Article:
The coronavirus outbreak is affecting many countries around the world, with 1,543 people having tested positive for COVID-19 as of 9am on March 16, 2020, Public Health England has confirmed. The health crisis is also affecting citizens’ personal finances. What forms of assistance are available to Universal Credit applicants?
A number of measures have been put in place amid the coronavirus outbreak.
This includes the Department for Work and Pensions (DWP) announcing that people affected by coronavirus can apply for Universal Credit and receive up to a month’s advance payment in advance, without physically visiting a Jobcentre.
Meanwhile, those unable to make it to an appointment at the Jobcentre because they have to self-isolate have been urged to notify the DWP as soon as possible to avoid being penalised.
It can take up to five weeks for a person to receive their first Universal Credit payment.
READ MORE: Martin Lewis: How to manage mortgage payments during the coronavirus pandemic
For those who need financial support in the meantime, it is possible to request a deposit.
However, it is important to be aware that this must be repaid, from the first payment.
Currently, the advance must be repaid within 12 months. Gov.uk states that within this period a person “can choose over how many months you repay the advance”.
From October 2021, this repayment period will be extended to 24 months.
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If a Universal Credit applicant does not report a change in circumstances, they could see their payment stopped or reduced – and this is called a penalty.
If a person has received a sanction, they may be able to apply for hardship compensation if they cannot afford rent, heating, food or hygiene needs.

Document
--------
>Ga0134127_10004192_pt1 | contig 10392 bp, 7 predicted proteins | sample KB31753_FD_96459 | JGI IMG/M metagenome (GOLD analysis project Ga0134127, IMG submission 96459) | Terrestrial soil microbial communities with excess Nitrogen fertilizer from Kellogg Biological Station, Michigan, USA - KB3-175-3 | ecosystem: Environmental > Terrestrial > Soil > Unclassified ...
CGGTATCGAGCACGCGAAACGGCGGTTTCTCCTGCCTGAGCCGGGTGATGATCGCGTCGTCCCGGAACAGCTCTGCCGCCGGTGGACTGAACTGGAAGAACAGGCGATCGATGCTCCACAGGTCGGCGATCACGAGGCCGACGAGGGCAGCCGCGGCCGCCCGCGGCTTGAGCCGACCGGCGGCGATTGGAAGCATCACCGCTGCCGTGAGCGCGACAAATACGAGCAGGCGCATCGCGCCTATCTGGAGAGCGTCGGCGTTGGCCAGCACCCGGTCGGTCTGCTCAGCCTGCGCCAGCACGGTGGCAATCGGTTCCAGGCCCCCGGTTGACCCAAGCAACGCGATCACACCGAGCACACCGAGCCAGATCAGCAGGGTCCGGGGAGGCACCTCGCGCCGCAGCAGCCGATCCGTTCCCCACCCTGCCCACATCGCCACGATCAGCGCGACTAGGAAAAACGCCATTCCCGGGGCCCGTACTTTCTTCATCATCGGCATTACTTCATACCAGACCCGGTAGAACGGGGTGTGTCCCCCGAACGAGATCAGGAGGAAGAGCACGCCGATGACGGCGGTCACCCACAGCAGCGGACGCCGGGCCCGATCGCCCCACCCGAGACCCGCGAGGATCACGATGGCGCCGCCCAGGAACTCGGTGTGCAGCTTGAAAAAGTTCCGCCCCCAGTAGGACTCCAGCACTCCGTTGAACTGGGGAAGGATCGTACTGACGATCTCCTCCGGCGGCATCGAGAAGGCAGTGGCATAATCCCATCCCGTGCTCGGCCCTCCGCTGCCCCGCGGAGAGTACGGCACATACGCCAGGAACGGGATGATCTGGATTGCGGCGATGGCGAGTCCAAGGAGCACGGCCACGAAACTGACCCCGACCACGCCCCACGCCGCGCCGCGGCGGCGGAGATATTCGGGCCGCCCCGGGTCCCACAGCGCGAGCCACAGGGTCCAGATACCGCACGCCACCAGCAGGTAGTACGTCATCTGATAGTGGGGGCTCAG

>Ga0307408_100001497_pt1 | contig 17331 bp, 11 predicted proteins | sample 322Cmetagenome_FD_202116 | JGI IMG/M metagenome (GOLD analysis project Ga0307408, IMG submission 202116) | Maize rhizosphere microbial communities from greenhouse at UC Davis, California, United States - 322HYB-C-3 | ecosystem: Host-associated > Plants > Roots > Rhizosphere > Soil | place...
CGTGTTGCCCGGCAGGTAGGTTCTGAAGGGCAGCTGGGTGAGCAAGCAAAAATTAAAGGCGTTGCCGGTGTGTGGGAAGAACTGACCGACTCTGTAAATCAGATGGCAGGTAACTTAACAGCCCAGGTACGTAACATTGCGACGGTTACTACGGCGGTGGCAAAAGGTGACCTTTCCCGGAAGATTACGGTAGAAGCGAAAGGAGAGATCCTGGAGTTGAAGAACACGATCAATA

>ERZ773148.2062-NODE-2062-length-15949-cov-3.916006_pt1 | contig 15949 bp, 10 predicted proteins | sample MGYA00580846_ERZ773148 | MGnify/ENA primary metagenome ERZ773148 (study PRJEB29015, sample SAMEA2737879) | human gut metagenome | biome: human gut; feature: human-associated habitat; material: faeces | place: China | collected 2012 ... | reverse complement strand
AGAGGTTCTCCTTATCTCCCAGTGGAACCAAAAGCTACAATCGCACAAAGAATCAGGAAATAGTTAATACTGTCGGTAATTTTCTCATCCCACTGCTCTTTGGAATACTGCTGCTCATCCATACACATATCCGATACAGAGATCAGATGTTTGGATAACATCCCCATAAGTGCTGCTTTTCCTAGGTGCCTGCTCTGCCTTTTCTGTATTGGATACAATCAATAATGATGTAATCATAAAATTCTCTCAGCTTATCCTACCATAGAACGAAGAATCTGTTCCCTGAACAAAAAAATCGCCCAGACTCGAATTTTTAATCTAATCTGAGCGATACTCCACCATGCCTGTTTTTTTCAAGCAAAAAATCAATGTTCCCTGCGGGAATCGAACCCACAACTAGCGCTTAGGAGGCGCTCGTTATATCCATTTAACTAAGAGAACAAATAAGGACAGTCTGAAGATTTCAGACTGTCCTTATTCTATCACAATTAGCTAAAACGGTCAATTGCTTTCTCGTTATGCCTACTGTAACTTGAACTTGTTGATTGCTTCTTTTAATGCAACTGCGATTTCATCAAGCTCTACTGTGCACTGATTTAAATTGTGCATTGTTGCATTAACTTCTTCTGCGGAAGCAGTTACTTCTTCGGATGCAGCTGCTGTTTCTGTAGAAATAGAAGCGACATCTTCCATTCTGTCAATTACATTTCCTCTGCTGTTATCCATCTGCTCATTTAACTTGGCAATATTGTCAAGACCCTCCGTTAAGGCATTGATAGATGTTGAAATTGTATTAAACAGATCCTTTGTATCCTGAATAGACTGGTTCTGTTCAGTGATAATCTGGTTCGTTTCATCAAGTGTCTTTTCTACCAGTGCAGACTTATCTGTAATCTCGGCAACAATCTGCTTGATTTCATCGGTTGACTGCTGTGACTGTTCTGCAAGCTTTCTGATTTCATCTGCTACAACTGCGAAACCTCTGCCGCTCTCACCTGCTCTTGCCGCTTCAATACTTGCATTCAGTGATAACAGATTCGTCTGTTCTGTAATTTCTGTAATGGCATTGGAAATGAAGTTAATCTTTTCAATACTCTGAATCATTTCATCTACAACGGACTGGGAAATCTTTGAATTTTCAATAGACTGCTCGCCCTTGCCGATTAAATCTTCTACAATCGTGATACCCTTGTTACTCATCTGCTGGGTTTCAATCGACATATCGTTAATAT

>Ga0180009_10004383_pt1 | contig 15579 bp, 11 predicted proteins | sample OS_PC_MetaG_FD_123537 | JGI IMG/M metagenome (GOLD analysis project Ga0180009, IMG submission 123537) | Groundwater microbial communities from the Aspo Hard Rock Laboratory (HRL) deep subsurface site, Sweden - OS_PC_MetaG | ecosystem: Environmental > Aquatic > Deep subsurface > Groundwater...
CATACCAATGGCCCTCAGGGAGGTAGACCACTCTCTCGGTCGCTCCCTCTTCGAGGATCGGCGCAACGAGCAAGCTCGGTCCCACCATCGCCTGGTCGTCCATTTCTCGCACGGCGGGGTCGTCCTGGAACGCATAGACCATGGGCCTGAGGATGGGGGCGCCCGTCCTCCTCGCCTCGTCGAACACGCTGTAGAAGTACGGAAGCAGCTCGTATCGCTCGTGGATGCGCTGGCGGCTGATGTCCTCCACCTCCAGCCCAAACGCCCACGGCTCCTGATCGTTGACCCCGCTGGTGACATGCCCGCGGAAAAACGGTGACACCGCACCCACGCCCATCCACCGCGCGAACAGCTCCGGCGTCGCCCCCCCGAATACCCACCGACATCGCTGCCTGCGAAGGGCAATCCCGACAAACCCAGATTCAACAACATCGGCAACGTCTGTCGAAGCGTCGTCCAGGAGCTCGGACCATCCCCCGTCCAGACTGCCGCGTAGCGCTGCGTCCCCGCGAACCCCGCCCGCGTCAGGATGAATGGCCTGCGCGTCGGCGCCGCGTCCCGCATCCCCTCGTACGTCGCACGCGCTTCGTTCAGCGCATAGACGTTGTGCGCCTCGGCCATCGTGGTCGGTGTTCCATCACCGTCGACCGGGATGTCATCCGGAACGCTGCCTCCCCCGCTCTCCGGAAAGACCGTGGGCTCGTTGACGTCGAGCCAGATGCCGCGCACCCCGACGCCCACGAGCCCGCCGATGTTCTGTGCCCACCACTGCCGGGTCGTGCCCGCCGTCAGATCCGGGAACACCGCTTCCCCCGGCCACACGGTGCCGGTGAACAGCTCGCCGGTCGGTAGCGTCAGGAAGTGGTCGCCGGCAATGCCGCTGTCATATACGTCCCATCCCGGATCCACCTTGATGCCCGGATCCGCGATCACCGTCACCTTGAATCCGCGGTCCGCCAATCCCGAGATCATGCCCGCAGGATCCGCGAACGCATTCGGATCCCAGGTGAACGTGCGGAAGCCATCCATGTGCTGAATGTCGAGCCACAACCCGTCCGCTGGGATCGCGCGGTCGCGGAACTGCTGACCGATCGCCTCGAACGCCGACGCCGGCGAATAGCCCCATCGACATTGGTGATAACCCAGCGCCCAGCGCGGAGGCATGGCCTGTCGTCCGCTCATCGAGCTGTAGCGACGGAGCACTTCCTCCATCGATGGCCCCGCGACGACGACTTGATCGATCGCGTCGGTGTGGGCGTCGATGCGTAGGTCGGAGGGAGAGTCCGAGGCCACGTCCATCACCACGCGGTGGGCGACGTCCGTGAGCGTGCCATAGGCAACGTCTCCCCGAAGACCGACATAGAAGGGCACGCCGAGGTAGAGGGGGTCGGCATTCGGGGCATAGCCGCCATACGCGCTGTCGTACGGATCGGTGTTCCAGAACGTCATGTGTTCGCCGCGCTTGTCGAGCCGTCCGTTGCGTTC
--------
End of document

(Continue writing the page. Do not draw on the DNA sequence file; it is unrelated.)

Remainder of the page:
Gov.uk says: “If you don’t have enough to live on while you wait for your first payment, you can apply for an early payment after making a claim.
“You can also apply for hardship compensation if you cannot pay rent, heating, food or hygiene needs because you have received a sanction.
“You have to pay it back through your Universal Credit payments – they will be lower until you pay it back.”
During this time, people in financial difficulty or behind on rent, or their landlord, may be able to apply for an Alternative Payment Arrangement (APA).
This measure could see the rent being paid directly to a landlord, the benefit being paid more than once a month, or the payment being split between the person and their spouse.
A person may be able to obtain a budget advance to help cover certain costs.
- Emergency household expenses such as replacing a broken cooker
- Get a job or stay at work
- Funeral expenses.
The government explains that people who get a budget advance will repay it through their regular Universal Credit payments.
As such, this means that their Universal Credit payments will be lower until they have paid it back, and if they stop getting Universal Credit, they will have to repay the money some other way. .
Budget advance: how much you can borrow
The smallest amount you can borrow is £100. You can go up to:
- £348 if you are single
- £464 if you are in a relationship
- £812 if you have children
What an eligible person gets depends on whether they have savings of over £1,000 and can repay the loan.